The built environment is where Australia is doing relatively well. While overall consumption continues to rise with population growth, energy and water efficiency have both increased in recent years while per capita car use in Australian cities is decreasing.
Australia is doing a fantastic job with renewables. But what we do with the solar panels and wind turbines at end of life leaves a lot to be desired. According to the experts around 100,000 tonnes of solar panels will be redundant by 2035.
How we construct and use buildings presents the biggest opportunity to close the enormous circularity gap in the global economy, according Planet Ark CEO Paul Klymenko, with Australian companies such as Bingo and AMP Capital at the forefront of this movement.
Environmental groups have raised concerns over national policy documents they claim protect plans to reprocess plastic waste for use as toxic fuel in Australia and overseas.
We are in increasing ecological debt. A circular economy might help stop the debt worsening but only a regenerative economy will repay that debt and return us to credit.
With the global pandemic and the digital age prompting many organisations to downsize or move offices, the Property Industry Foundation has set up a new program where surplus furniture is collected and sold, and proceeds donated to homeless youth. The Property Industry Foundation Furniture Fund aims to make furniture removal easy, sustainable and socially just, […]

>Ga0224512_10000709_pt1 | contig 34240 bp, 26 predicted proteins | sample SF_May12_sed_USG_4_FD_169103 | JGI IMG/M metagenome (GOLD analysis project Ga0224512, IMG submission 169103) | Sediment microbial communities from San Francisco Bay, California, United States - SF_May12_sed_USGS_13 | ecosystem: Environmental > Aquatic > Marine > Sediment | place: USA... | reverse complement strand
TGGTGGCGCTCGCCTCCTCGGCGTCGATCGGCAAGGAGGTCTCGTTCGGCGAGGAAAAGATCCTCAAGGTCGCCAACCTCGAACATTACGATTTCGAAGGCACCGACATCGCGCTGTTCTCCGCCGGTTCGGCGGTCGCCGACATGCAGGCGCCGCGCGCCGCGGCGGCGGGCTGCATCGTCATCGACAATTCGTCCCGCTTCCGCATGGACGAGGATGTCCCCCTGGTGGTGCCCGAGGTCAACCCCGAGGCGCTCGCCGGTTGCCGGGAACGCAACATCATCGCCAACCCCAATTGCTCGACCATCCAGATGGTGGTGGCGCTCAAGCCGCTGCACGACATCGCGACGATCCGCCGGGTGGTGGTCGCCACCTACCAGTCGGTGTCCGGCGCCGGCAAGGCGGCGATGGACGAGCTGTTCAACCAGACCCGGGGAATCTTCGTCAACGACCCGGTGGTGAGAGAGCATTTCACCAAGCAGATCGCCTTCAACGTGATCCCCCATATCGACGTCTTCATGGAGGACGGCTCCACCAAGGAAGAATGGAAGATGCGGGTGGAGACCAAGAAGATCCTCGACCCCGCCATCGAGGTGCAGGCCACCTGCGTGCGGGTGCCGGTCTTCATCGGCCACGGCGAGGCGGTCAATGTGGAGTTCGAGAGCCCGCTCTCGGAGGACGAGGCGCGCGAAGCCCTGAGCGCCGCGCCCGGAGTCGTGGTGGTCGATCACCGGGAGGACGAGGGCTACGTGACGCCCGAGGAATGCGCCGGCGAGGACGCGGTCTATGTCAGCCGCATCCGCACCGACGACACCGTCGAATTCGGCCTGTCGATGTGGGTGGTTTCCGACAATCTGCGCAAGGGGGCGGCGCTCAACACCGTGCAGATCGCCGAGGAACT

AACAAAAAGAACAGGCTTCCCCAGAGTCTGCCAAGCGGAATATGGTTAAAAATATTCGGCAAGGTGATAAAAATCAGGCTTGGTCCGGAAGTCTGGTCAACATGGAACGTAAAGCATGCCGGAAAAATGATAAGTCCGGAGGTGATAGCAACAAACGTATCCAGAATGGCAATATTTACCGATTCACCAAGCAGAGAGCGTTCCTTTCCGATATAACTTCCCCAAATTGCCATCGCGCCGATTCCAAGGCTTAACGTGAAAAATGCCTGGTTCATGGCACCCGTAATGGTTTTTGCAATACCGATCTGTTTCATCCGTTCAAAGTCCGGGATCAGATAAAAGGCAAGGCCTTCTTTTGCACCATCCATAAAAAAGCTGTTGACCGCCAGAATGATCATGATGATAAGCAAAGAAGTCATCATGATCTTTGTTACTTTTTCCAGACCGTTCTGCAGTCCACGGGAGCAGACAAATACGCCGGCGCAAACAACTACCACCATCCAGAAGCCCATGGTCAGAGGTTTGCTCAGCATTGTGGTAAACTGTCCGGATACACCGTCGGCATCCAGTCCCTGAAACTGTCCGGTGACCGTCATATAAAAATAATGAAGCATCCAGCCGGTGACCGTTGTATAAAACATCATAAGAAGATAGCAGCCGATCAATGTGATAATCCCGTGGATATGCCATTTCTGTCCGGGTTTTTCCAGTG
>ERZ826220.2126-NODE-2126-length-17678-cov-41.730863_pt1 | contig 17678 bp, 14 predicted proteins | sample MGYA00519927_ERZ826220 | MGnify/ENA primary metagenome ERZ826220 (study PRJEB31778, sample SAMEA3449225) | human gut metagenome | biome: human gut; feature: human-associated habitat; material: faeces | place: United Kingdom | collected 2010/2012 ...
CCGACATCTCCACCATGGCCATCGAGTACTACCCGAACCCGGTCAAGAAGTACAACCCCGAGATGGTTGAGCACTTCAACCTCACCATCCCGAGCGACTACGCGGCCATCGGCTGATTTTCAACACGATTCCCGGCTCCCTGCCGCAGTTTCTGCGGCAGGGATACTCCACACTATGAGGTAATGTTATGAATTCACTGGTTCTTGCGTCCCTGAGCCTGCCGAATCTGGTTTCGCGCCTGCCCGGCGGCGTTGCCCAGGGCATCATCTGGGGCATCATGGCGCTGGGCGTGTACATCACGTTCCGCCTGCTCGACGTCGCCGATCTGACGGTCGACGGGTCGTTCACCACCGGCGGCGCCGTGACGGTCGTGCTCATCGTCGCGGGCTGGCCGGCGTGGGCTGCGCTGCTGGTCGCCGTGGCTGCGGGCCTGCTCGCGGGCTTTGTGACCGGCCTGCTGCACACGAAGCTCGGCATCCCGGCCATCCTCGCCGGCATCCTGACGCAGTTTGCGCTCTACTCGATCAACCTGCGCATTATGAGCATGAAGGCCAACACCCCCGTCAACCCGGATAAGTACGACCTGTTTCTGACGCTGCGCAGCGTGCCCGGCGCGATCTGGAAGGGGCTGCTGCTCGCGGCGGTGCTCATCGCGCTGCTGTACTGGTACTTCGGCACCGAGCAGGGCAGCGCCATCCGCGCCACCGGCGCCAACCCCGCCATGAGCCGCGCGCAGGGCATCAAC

In the inland Victorian city of Bendigo, the local landfill is almost full.
An office tower in the heart of Sydney’s CBD is saving $20,000 a year in waste costs with a new food dehydrator that will turn the building’s waste into fertiliser to grow food.
A citizen’s taskforce circular economy campaign and an “Australian Circular Business Register” will make it easier for people and businesses to take part in the coming transition to a circular economy.
The federal government budget announcement on waste looks good but according to experts, it’s a rehash of funding already announced. If the government really wanted to change up the agenda on waste it could do little better than put its money where its mouth is and mandate better practices in its own procurement policies. After […]
Coke and Lion trashed Queensland container deposit scheme and now they want Victoria’s
Jay Gualtieri of Ausnviro says of all the NABERS ratings that can be done, waste is beyond doubt the hardest.
171 Collins Street, Melbourne, shows how to do waste, two years in a row.
A background with MobileMuster and mentoring by Clean Up Australia co-founder Ian Kiernan are just part of the varied background that helped Rose Read of National Waste and Recycling Industry Council win an industry award recently. According to Rose Read, chief executive officer of the National Waste and Recycling Industry Council (NWRIC) who recently won […]
Australian Council of Recycling has placed the blame for excess packaging on consumers and says plastic pollution in the ocean is “a myth with no scientific basis” and that the “proportion of plastics in the environment is less than one per cent of all the plastic that is generated and used by us as humans on an annual basis”. But this is not what the science says, nor the analysis.